An astute, significant academic study of how civilization can go horribly wrong. Never again?




Perhaps now, generations after the atrocities committed under the Nazi regime, it’s time to take measure of what has happened to the perpetrators, the victims, and the few survivors. Fulbrook (German History/Univ. Coll. London, A Small Town Near Auschwitz: Ordinary Nazis and the Holocaust, 2012, etc.) does just that.

The author effectively describes the brutal Germanic efficiency in the industrialized murder of homosexuals, “asocials,” and, overwhelmingly, Jews. Throughout her substantial text, Fulbrook movingly vivifies her outstanding research with individual histories. The methodological murders by the Third Reich began with the elimination of disabled, “useless” adults and children in the name of eugenic cleansing. Torture, dehumanization, and killing followed, and a considerable portion of the German population knew about the atrocities. Thousands were employed in the death camps, soldiers sent home snapshots of mass shootings, roundups were openly conducted in villages and cities, major industries worked expendable slave labor, and smoke filled the air in neighborhoods near the ovens. “The ‘it’ about which people allegedly ‘knew nothing’ was raging all around them,” writes Fulbrook. Nevertheless, the killers professed ignorance: “ ‘Forgetting’ seemed to be a privilege of the persecutors.” There were some postwar trials. The Russians were assiduous in meting out punishment, the Western allies less so, but few perpetrators were punished or even tried. The capture and trial of Adolf Eichmann brought fresh attention to Nazi crimes, but with the passage of time, it grew late for punishment of the culpable or compensation for anyone. Despite the increasing availability of memoirs, Anne Frank’s narrative, recovery of stolen artworks, film and TV presentations of Holocaust stories, and museums and monuments, through the decades and the passing of the afflicted survivors and their affected progeny, more persecutors evaded justice. “This continuing imbalance,” writes the author, “can only be recognized, and no longer rectified,” As they read this important contribution to Holocaust studies, especially now in the time of neo-Nazis, readers may wonder, is it all in the past?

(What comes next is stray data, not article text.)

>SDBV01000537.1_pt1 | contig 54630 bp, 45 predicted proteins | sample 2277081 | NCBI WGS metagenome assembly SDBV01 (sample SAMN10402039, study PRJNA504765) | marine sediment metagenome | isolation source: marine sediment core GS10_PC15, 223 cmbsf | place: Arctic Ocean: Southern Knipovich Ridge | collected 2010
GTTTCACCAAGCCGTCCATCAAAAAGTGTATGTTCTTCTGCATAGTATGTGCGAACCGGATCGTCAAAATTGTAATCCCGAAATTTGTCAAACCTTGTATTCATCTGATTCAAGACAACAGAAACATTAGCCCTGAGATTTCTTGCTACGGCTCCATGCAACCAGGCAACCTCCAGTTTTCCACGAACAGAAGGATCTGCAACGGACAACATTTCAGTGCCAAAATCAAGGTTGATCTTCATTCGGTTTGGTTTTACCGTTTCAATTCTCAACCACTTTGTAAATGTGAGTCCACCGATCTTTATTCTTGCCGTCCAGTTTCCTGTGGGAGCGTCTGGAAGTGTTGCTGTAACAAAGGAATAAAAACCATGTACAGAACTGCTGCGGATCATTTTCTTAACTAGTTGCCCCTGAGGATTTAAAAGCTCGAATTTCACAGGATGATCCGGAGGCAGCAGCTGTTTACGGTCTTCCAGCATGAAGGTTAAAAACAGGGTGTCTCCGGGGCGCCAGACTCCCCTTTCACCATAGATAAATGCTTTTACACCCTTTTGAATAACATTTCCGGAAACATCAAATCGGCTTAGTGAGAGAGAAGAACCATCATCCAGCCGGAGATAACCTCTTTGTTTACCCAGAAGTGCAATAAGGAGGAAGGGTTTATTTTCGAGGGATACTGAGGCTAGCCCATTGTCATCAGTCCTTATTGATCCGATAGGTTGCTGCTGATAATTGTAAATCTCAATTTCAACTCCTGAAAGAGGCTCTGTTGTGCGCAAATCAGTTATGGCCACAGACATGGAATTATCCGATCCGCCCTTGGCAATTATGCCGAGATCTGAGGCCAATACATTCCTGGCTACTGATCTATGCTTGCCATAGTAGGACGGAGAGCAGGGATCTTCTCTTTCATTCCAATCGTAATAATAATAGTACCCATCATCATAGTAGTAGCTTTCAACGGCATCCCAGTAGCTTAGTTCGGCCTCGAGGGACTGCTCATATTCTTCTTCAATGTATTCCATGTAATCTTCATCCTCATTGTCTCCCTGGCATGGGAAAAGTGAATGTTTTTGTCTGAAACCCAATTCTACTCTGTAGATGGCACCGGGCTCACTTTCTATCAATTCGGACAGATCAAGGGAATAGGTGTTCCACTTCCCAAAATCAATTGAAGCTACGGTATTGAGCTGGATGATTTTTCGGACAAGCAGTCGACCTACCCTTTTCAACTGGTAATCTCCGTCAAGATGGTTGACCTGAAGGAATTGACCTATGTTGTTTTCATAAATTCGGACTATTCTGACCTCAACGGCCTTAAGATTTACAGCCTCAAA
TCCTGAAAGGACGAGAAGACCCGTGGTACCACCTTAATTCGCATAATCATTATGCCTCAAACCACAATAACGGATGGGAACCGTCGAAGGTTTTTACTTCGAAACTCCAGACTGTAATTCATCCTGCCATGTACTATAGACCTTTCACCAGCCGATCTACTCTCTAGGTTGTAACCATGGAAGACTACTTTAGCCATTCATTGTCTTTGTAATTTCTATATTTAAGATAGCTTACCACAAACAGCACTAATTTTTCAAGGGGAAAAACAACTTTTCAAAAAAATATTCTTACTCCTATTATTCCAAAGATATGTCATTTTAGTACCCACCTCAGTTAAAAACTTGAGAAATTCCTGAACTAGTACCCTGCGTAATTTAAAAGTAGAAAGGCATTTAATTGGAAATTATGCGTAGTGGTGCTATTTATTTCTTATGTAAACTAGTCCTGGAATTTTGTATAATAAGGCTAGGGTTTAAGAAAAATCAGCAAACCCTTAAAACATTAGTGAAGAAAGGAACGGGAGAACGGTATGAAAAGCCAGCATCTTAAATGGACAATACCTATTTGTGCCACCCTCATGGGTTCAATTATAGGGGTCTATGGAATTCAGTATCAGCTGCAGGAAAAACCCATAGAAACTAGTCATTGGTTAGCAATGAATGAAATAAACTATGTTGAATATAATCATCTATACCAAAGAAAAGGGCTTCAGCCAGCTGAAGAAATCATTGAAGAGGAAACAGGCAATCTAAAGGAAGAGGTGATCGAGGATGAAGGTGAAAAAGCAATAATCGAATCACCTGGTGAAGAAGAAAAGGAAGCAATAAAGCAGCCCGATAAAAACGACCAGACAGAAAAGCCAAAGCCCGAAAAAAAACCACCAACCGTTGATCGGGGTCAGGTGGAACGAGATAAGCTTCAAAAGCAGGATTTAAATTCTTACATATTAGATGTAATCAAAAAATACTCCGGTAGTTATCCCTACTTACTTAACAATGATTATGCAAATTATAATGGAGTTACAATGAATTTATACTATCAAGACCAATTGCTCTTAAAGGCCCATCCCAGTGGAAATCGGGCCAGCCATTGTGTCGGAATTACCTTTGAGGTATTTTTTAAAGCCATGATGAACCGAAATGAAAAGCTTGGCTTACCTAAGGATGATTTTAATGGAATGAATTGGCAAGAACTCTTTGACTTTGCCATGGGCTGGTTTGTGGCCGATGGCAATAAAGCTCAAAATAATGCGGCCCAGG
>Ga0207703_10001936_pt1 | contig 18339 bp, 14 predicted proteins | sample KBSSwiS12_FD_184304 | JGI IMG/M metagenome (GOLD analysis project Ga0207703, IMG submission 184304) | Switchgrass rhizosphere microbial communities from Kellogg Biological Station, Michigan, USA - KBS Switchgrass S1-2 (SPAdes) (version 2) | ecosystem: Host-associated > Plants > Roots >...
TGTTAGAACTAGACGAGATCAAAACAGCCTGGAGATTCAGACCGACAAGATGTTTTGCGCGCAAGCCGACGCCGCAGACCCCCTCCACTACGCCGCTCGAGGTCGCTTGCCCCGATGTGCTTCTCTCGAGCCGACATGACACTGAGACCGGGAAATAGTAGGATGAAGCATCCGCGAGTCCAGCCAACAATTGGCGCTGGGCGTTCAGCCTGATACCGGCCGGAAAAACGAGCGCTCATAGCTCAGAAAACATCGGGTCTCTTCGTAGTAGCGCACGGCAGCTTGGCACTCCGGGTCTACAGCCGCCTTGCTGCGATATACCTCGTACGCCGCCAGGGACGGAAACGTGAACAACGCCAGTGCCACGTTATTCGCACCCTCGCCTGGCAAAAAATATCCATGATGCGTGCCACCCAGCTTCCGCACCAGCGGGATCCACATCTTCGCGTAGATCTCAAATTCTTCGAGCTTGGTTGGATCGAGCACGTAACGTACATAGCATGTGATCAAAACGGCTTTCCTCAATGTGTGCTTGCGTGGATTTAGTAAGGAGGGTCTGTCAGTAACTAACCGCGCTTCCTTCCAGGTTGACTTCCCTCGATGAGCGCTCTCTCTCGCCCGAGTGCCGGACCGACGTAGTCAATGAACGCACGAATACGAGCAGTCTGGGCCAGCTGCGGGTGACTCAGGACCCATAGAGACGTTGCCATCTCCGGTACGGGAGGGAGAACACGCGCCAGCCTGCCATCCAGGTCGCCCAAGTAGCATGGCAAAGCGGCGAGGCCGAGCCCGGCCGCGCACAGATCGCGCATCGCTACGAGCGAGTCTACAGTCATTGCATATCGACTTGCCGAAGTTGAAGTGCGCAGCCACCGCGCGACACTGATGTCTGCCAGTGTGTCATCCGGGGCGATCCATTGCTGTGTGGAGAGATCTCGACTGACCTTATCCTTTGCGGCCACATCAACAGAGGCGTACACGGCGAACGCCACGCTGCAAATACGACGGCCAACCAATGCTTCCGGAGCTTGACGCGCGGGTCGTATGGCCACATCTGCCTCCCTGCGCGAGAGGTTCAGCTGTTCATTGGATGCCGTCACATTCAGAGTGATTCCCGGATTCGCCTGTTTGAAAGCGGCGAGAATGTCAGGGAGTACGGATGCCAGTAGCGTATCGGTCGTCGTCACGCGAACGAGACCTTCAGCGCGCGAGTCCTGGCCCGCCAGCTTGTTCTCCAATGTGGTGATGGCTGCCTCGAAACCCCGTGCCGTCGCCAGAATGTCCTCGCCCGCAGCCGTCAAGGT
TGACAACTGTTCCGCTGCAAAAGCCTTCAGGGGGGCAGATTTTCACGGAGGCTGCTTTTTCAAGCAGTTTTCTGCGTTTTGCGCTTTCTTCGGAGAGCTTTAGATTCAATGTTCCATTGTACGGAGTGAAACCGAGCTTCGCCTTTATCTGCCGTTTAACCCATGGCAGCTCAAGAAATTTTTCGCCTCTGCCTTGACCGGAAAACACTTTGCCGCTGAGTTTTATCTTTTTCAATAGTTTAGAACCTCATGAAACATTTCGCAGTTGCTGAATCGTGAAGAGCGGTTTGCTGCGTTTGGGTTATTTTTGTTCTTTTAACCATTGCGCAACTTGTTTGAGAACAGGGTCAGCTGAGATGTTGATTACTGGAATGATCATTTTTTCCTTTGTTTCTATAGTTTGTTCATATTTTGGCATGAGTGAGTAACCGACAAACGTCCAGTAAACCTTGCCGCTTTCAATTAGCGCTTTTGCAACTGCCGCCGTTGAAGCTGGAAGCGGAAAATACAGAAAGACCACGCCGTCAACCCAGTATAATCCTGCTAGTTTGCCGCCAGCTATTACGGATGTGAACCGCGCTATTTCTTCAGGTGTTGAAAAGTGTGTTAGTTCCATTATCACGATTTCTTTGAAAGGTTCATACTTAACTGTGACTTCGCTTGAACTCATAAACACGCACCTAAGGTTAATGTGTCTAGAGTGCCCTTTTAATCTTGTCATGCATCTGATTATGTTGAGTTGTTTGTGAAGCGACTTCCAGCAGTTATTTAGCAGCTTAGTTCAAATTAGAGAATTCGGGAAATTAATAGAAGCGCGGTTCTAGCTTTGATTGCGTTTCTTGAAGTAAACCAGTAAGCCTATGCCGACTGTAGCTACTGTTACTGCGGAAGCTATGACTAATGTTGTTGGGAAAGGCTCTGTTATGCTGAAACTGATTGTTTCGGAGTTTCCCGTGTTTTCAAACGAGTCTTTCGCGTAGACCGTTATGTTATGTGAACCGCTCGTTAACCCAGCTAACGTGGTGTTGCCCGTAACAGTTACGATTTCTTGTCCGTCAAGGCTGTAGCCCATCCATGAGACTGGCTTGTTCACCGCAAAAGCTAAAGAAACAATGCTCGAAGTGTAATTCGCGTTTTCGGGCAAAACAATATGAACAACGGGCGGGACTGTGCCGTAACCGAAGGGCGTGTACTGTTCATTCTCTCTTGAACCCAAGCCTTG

An astute, significant academic study of how civilization can go horribly wrong. Never again?

Pub Date: Oct. 2, 2018

ISBN: 978-0-19-068124-1

Page Count: 672

Publisher: Oxford Univ.

Review Posted Online: July 31, 2018

Kirkus Reviews Issue: Aug. 15, 2018

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The author's youthfulness helps to assure the inevitable comparison with the Anne Frank diary although over and above the...


Elie Wiesel spent his early years in a small Transylvanian town as one of four children.